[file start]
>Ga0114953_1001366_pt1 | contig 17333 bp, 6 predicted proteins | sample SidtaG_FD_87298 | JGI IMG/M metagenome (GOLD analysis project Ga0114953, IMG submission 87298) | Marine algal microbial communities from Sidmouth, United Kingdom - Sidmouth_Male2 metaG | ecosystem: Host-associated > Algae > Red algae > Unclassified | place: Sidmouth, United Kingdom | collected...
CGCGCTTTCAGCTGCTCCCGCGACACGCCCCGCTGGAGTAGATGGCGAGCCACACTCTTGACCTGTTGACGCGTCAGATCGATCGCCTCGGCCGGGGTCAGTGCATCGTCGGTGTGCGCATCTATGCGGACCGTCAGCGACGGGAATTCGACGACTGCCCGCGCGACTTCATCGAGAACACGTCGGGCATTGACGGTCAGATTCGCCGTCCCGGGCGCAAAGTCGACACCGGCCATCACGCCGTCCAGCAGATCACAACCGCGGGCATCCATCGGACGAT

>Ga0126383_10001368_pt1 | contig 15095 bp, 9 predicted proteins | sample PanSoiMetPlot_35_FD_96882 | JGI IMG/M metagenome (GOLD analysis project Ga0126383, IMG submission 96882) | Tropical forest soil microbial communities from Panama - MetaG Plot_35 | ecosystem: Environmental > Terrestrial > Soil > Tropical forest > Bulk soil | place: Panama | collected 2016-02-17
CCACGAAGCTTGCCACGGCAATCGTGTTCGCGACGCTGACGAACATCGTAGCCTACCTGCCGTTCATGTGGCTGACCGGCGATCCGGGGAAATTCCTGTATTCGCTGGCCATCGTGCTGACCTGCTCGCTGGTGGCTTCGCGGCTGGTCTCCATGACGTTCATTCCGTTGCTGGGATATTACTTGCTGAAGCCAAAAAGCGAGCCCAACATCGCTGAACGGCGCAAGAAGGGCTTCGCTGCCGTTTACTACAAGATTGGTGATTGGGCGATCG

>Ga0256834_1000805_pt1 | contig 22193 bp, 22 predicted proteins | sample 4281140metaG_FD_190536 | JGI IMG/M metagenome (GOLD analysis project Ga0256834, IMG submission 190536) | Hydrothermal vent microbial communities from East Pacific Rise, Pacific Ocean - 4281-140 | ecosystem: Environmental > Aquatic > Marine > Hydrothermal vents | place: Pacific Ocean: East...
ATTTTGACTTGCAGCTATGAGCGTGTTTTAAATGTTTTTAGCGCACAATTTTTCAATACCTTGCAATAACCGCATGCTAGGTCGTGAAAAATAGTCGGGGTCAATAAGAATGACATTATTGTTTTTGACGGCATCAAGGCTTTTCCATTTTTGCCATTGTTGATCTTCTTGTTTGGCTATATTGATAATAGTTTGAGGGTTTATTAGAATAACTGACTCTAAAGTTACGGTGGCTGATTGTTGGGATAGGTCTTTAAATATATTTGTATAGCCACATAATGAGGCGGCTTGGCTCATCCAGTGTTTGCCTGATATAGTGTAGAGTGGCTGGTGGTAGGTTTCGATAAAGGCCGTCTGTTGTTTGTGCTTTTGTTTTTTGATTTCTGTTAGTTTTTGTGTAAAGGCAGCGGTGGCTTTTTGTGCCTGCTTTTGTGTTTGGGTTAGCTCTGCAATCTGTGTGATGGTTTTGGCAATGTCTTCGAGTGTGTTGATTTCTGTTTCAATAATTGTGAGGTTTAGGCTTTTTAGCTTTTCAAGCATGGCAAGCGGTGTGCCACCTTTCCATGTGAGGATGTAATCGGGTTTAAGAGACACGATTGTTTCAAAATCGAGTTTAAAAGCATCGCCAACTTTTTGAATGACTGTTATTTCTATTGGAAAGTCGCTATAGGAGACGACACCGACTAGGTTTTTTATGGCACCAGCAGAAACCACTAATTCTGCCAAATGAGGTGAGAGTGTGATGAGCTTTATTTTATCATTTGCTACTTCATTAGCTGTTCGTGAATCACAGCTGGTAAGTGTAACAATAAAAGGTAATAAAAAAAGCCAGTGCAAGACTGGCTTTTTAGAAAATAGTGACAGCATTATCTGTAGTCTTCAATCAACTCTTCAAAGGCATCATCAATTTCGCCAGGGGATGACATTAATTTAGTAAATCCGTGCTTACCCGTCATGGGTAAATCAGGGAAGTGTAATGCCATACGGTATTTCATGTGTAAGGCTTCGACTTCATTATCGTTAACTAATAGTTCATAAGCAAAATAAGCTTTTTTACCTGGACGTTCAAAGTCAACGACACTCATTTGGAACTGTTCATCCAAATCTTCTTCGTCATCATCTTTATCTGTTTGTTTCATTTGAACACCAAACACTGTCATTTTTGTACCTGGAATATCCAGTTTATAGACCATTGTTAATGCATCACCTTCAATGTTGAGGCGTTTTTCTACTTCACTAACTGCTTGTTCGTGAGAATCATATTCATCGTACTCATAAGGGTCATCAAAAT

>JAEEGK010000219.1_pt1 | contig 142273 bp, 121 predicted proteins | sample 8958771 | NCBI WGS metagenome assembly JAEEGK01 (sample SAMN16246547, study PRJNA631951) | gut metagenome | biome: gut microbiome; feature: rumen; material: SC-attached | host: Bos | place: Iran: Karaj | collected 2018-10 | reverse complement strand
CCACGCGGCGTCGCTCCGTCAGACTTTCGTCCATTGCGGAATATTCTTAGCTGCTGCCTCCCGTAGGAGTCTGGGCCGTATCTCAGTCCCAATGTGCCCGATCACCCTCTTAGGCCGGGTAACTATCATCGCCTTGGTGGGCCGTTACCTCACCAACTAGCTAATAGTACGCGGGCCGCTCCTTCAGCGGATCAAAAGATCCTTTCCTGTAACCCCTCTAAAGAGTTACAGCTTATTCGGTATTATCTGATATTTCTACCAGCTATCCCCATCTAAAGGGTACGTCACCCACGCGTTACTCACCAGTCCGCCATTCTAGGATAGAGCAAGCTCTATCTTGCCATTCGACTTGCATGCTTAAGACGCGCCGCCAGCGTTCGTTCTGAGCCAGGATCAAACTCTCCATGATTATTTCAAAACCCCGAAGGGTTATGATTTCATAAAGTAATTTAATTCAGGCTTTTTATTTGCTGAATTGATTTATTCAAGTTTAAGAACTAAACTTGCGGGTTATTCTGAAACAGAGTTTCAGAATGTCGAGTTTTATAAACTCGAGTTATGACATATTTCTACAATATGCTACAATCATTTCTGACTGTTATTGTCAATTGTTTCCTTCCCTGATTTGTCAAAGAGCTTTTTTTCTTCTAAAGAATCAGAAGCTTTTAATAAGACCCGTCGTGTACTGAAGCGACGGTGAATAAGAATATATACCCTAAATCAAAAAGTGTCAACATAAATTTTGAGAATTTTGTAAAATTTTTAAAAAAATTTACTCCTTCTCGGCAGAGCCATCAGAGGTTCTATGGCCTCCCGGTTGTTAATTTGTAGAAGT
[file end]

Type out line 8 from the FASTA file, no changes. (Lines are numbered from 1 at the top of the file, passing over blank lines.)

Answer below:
CCACGCGGCGTCGCTCCGTCAGACTTTCGTCCATTGCGGAATATTCTTAGCTGCTGCCTCCCGTAGGAGTCTGGGCCGTATCTCAGTCCCAATGTGCCCGATCACCCTCTTAGGCCGGGTAACTATCATCGCCTTGGTGGGCCGTTACCTCACCAACTAGCTAATAGTACGCGGGCCGCTCCTTCAGCGGATCAAAAGATCCTTTCCTGTAACCCCTCTAAAGAGTTACAGCTTATTCGGTATTATCTGATATTTCTACCAGCTATCCCCATCTAAAGGGTACGTCACCCACGCGTTACTCACCAGTCCGCCATTCTAGGATAGAGCAAGCTCTATCTTGCCATTCGACTTGCATGCTTAAGACGCGCCGCCAGCGTTCGTTCTGAGCCAGGATCAAACTCTCCATGATTATTTCAAAACCCCGAAGGGTTATGATTTCATAAAGTAATTTAATTCAGGCTTTTTATTTGCTGAATTGATTTATTCAAGTTTAAGAACTAAACTTGCGGGTTATTCTGAAACAGAGTTTCAGAATGTCGAGTTTTATAAACTCGAGTTATGACATATTTCTACAATATGCTACAATCATTTCTGACTGTTATTGTCAATTGTTTCCTTCCCTGATTTGTCAAAGAGCTTTTTTTCTTCTAAAGAATCAGAAGCTTTTAATAAGACCCGTCGTGTACTGAAGCGACGGTGAATAAGAATATATACCCTAAATCAAAAAGTGTCAACATAAATTTTGAGAATTTTGTAAAATTTTTAAAAAAATTTACTCCTTCTCGGCAGAGCCATCAGAGGTTCTATGGCCTCCCGGTTGTTAATTTGTAGAAGT